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Welcome to CBE’s Library

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My journey towards egalitarianism began with a search for two things: practicality and consistency. I struggled to reconcile them in the biblical interpretation process, and often felt that one was at odds with the other, particularly in 1 Corinthians 14.

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I’d like to correct some of the most common false assumptions about egalitarian theology. I hear these a lot, but they’re simply not true.

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Lawyers investigate human behavior like scientists investigate the natural world, looking for the explanation that best fits all the available data. What happens when we apply that approach to 1 Corinthians 14:3435?

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Context matters. I heard it all the time in seminary. It’s no small thing to translate biblical passages from Hebrew, Aramaic, or Greek into English. This requires getting into the minds of the biblical authors to figure out what they intended to say to specific people in certain situations at a specific time in history. Academics call the science of interpretation hermeneutics. The goal is to know what God is saying about faith and practice in a certain context.

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What do we need to know about the Ephesians to better understand Paul's meaning in 1 Timothy 2:11? First, we need to know that the letter was written to address the influence of false teachers and second, we must understand the cultural background of the Ephesians.

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What if Paul is saying something contextual, specific to a time and place and circumstance, relevant to the culture that he is speaking to? 1 Timothy is a letter from Paul to Timothy, a church leader in Ephesus. Paul is writing to Timothy telling him how to handle false teachers—teachers who are misrepresenting the gospel.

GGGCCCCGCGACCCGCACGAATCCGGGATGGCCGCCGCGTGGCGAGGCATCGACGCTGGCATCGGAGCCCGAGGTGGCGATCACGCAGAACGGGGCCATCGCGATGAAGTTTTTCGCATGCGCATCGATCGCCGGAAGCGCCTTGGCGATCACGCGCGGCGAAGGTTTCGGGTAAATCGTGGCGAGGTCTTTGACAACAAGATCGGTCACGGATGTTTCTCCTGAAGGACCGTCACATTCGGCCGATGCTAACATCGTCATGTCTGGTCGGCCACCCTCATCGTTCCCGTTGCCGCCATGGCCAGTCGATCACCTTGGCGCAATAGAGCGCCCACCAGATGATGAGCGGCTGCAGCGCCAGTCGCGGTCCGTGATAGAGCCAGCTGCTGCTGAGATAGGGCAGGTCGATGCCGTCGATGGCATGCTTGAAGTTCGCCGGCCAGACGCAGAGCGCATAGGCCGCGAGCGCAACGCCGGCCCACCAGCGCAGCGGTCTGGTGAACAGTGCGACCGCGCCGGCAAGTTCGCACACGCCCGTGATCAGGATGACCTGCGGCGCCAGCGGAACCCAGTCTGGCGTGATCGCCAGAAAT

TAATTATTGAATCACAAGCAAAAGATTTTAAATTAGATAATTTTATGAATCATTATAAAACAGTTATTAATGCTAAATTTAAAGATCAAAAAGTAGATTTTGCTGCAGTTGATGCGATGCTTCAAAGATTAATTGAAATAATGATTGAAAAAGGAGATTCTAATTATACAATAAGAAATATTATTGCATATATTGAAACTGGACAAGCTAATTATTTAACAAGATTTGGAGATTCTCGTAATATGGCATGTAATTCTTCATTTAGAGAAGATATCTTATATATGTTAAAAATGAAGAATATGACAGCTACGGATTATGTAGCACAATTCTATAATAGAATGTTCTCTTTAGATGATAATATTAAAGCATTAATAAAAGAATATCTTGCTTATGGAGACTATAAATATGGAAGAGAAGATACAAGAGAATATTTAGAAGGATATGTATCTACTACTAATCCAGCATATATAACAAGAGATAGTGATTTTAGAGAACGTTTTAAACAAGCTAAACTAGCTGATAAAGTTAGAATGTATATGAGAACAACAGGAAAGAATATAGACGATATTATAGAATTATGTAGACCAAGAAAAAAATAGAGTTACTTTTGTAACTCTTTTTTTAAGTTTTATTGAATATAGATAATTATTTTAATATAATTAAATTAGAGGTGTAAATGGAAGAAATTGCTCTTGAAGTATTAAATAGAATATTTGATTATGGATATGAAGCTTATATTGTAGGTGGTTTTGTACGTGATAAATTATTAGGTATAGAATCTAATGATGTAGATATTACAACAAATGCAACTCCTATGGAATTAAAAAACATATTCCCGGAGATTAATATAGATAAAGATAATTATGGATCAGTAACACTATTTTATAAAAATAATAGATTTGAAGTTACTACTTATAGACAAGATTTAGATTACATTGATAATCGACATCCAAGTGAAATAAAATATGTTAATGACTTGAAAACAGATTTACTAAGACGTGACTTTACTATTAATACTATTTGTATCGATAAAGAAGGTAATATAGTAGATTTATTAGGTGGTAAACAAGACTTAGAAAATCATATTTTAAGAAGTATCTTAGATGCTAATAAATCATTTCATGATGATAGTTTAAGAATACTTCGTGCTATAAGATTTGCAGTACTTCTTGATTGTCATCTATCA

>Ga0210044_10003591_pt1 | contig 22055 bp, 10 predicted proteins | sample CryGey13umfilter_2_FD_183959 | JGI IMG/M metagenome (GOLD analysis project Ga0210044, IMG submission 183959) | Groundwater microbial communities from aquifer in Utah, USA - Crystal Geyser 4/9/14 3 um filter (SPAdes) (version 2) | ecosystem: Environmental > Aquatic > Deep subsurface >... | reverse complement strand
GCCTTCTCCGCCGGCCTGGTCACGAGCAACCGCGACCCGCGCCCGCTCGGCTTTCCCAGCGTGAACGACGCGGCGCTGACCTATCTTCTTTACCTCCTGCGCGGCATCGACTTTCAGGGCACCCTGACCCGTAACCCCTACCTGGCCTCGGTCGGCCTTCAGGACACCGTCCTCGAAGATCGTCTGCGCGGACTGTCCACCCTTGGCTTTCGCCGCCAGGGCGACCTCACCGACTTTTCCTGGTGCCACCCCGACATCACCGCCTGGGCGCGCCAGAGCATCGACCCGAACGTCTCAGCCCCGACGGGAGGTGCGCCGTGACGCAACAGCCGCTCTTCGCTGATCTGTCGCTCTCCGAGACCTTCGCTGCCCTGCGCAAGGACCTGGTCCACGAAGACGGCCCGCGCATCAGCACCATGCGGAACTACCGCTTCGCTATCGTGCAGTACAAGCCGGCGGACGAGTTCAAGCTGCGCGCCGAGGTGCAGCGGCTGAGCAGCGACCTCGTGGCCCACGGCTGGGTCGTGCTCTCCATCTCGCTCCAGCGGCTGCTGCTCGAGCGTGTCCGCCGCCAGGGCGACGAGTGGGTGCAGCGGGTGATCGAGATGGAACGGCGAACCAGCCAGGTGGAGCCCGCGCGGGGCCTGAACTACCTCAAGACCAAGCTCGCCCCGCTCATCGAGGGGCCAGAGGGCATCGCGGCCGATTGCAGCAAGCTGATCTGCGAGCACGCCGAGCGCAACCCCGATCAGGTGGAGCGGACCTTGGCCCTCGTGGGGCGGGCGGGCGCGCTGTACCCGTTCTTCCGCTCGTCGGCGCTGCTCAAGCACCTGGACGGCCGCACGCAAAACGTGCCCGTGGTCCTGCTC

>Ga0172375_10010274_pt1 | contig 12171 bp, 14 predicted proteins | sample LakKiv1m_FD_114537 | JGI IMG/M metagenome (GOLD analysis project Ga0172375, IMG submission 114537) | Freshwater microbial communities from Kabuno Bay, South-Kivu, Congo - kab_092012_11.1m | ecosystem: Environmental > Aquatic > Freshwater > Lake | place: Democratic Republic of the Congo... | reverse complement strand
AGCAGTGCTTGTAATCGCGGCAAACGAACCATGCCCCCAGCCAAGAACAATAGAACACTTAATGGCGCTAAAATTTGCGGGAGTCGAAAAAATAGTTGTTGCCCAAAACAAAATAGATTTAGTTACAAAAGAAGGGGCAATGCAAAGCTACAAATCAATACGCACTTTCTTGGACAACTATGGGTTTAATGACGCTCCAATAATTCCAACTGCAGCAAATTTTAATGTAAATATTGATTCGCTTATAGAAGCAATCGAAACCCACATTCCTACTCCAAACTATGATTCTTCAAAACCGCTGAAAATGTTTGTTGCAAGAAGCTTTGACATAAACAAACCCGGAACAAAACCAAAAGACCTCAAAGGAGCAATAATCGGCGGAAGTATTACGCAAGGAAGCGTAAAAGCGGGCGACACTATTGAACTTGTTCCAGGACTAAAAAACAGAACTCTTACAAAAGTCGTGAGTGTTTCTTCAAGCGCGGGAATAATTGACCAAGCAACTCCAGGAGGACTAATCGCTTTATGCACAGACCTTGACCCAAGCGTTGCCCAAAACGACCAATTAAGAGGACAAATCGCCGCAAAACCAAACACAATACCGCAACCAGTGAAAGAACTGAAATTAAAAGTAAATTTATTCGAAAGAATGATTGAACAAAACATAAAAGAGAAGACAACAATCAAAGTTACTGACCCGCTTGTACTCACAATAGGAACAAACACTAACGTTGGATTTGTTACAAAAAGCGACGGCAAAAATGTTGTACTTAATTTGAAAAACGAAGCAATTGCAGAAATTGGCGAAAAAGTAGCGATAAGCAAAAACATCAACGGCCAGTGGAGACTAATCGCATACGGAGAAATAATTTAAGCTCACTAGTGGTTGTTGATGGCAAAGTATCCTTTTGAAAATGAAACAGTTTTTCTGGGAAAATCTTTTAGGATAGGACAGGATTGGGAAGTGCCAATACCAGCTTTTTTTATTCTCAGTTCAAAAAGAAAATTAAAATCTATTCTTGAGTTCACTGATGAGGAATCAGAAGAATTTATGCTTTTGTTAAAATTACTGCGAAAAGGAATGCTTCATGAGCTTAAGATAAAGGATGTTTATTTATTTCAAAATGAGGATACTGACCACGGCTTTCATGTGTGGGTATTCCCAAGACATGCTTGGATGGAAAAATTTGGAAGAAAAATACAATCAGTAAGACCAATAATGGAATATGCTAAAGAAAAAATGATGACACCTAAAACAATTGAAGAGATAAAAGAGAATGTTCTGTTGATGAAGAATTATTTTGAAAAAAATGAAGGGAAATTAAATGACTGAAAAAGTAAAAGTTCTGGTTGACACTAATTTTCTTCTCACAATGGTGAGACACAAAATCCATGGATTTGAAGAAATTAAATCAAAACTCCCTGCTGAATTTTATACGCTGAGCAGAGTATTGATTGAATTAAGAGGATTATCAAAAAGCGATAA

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The truth is, women have always been leaders and exemplars of the faith, and Scripture praises them for it. Let’s do all we can to make sure that one day, every Bible translation celebrates that reality.

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For most of my life, I thought I was biblically accurate in believing that men and women were made completely different and were meant by God to have different roles. This was especially true within relationships and families.

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Craig Keener's 1-2 Corinthians is a wonderfully engaging and easily read commentary on Paul's letters to the Corinthians. It is tightly packed with documented information from ancient sources on the historical/social/cultural setting of Corinth in Paul's time. This information enables the reader to understand more clearly the intentions behind Paul's letters to the Corinthians, underlining how the cultural emphasis on rhetoric in Paul's time shaped his writings.

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I was a junior in college when I first discovered biblical equality. Mimi Haddad had come to lecture in one of my classes. Almost a decade later, I still remember it vividly—my perspective from the fourth row of tables where I was situated, the blue and green background colors of Mimi’s PowerPoint slides, the Bible I was using as she directed us to look up particular passages. Most of all, I remember the rush of emotions—shock, which quickly turned to relief, and then to excitement, and finally to determination to do something about all I had learned. I had spent the previous few years wrestling with the idea that the God I loved preferred men over all the gifted women I saw around me. It was like a terrible itch that just wouldn’t go away. But now Mimi was guiding me through biblical passages that affirm the dignity and worth of women, showing me Phoebe the deacon, Priscilla the teacher, even Junia the apostle. The message was, as a CBE member described once to me, a healing balm for my soul. And how grateful I am to Jesus that it came when it did—as I was young and sorting out my gifts and calling and dreams. 

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